Note, this is a collaborative post authored by both Missus and Mister Flannestad.
Aside from Old Bus Tavern, the place you are most likely to find the Missus and myself on a Friday night is The Dark Horse Inn on Geneva near Mission St in the Excelsior District.
Our exceedingly cool next-door neighbors also find themselves there on a regular basis, so we recently plotted to head there together to celebrate our shared discerning local expertise. It was great fun to enjoy the glee of their 5 year old son as he raced to the door in anticipation of the Dark Horse Inn’s secret kid’s menu item “chicken fingers”. It was also hilarious when, in the spirit of buying rounds, we ordered him another glass of milk and he sighed, “I don’t need ANOTHER milk” when it was delivered. It was not a double milk kind of night.
Last Friday night, we had the good fortune of being spotted at the bar by another friend (and a longtime Dark Horse regular) who graciously waved us over to join him and his wife at their table. It turned out to be a wonderful night of trading stories, Midwestern brat haus experiences, and shared musical interests. It was only after we realized that there were others waiting on our table, that we were able to tear ourselves away, and depart the good company. On our way out we traded hellos and hi-fives with another regular at the bar who laughingly accused us of stalking him.
It’s this sort of friendly neighborhood atmosphere that reminds me a lot of the Taverns and Bars that the Missus and I grew up with in Wisconsin.
Dark Horse Inn keeps their beer taps filled with tasty and interesting local beers like Epidemic Ales’ Brain Bash, Local’s Hetch Hetchy IPA and St. Florian’s Bella Rosa Engine Stout (find Dark Horse’s always evolving tap list on BeerMenus.com). They also have a very good beer bottle list.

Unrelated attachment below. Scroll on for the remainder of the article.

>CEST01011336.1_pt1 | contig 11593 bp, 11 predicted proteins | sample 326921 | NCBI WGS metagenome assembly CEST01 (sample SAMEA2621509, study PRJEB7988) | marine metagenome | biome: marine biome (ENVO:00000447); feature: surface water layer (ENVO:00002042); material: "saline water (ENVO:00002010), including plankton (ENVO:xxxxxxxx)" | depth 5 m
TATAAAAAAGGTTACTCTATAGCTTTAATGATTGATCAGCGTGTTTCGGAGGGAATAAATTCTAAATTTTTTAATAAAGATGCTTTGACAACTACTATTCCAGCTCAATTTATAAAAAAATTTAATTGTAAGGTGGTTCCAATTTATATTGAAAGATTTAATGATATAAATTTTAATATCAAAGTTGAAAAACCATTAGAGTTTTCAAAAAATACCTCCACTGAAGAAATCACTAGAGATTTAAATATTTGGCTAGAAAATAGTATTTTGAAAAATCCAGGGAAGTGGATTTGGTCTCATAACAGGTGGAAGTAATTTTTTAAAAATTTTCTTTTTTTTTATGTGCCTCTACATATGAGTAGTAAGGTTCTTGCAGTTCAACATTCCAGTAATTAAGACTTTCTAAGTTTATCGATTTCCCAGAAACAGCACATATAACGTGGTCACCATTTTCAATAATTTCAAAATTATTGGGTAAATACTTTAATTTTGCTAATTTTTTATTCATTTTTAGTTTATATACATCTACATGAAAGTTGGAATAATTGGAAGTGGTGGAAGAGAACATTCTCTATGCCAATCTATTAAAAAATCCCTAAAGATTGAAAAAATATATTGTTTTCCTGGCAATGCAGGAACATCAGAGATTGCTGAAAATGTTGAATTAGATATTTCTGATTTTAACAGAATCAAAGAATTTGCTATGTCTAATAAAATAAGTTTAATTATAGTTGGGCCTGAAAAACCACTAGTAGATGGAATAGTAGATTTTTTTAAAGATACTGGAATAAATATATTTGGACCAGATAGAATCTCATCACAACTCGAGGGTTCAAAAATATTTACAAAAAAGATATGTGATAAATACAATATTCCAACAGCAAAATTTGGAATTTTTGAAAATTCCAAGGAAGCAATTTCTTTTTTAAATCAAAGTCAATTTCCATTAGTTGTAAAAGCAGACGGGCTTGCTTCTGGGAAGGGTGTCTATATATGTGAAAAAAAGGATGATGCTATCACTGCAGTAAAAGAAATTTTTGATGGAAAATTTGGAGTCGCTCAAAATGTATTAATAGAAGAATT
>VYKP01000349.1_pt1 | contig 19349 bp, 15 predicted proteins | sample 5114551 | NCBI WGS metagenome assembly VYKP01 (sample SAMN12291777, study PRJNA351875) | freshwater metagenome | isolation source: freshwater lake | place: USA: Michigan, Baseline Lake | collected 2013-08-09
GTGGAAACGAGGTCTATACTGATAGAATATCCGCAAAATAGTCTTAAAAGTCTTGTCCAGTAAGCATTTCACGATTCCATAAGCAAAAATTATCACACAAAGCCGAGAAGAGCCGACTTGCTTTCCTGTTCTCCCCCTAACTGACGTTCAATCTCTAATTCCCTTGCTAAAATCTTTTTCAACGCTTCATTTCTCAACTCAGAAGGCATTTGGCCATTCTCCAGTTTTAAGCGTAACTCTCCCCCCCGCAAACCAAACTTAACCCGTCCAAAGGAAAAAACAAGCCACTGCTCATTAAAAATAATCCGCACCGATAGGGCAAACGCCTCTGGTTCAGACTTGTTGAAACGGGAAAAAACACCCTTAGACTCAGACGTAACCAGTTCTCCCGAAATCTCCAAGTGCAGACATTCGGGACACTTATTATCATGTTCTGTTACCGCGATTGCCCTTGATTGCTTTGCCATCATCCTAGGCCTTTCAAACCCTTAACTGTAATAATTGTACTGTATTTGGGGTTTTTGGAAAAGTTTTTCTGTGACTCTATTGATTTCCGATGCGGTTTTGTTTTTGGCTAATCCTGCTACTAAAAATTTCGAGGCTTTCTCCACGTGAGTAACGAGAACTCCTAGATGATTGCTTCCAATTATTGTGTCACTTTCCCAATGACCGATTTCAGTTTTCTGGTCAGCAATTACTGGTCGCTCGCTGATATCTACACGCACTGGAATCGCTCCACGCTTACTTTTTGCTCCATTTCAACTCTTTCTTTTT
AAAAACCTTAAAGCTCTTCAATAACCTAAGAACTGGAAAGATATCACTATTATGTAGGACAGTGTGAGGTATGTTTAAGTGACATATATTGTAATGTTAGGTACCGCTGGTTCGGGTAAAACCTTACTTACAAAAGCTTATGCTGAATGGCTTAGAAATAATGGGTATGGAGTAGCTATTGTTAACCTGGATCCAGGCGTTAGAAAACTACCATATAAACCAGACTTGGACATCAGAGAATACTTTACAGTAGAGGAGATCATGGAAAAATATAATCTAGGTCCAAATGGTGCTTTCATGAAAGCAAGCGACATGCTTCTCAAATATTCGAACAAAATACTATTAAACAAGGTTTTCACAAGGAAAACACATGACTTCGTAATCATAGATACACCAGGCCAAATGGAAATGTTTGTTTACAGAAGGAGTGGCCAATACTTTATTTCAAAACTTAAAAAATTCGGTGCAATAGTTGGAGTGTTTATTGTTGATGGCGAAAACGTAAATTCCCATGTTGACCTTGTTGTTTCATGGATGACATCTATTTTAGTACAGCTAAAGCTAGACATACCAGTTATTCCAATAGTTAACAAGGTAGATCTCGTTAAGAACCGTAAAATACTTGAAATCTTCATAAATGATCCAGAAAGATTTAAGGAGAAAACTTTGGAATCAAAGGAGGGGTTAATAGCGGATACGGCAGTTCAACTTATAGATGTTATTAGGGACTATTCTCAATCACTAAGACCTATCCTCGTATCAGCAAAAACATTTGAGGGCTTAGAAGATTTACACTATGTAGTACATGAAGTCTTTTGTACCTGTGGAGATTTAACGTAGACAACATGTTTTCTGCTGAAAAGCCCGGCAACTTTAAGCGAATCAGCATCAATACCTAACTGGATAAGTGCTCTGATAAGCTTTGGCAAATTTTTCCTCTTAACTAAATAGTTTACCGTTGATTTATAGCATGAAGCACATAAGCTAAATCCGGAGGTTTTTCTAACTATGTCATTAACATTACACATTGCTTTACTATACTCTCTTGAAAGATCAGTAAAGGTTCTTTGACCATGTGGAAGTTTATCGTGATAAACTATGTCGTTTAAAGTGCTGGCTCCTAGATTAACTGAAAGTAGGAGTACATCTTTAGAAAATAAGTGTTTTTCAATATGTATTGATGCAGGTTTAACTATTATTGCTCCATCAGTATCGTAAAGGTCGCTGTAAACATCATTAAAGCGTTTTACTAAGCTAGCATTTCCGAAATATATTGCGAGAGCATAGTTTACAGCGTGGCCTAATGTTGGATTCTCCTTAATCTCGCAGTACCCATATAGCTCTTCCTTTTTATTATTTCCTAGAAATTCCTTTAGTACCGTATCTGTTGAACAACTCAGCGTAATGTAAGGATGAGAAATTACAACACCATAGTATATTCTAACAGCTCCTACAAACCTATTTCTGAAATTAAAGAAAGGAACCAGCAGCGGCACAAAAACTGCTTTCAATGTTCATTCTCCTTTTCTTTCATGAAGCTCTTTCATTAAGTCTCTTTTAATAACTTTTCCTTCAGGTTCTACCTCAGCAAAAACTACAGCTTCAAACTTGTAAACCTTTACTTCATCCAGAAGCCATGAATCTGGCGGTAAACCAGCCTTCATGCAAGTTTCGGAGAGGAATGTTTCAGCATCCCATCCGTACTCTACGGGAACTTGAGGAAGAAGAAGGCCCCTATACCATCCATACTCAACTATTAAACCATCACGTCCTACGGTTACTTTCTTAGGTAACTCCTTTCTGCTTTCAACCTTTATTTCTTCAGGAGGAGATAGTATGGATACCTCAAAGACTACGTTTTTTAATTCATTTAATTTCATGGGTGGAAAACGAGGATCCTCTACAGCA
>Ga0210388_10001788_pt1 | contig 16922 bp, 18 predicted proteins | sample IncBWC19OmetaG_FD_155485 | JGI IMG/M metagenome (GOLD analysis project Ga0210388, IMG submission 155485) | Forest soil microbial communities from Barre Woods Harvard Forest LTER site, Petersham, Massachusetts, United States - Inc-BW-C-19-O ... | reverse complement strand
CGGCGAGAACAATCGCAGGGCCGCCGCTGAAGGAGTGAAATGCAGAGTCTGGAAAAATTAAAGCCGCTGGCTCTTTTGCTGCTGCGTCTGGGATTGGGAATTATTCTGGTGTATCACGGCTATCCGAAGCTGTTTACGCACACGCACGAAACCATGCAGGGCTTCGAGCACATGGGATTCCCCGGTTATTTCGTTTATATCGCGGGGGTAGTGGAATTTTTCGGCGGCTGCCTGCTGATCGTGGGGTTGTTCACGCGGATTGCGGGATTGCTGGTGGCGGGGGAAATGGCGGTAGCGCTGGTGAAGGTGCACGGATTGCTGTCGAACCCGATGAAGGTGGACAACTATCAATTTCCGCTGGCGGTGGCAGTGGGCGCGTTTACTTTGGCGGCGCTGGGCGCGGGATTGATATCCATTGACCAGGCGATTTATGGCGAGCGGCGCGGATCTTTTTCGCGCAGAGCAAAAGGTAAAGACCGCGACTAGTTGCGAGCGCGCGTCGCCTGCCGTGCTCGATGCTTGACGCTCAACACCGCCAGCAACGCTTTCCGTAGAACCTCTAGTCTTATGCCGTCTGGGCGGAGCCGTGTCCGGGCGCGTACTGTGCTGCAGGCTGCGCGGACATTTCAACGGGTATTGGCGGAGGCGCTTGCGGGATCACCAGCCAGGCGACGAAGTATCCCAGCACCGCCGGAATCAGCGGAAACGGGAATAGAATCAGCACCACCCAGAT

(For those of you for which only hard liquor will do, note The Dark Horse Inn is Beer and Wine only. Plan ahead, or bring a flask, if you really need a post work Martini or Manhattan.)
Most of all, their hamburger is our current favorite in San Francisco. The Missus, (a beer geek who enjoys the eclectic tap list and evil eyes anyone at the bar who ignorantly orders an Old Style,) argues it’s consistently the hands-down BEST BURGER IN SF! They also offer unique daily salads, custom burgers, and other specials advertised via Instagram teasers. Chicken & waffles! Sunday night dinners! Brisket! We need to step-up beyond our regular Friday night visits to take advantage of these opportunities in deliciousness.
The non-alcoholic drink list isn’t fancy, but provides good options for grown ups, (even if the Mister would rather not have the taste of rose petals in his lemonade). Also, the free re-fills on regular non-sugary iced tea is an (un)sweet deal.
The Mister’s current go to non-alcoholic beverage is Milwaukee’s finest root beer, Sprecher Brewing, available at all times.
There are many options at the Dark Horse Inn beyond beverages, whether sitting alone at the bar or with a table of your ten best friends. Along w/ a few TV sets airing sports games there is always one screening esoteric film classics. What a pleasant array of options!
Whether you are craving a burger, the “Kimchi Reuben” (made with house smoked pastrami), interesting beer, good company, or all of the above, The Dark Horse Inn is a great place to go. Sit at the bar. You’ll probably make some new friends.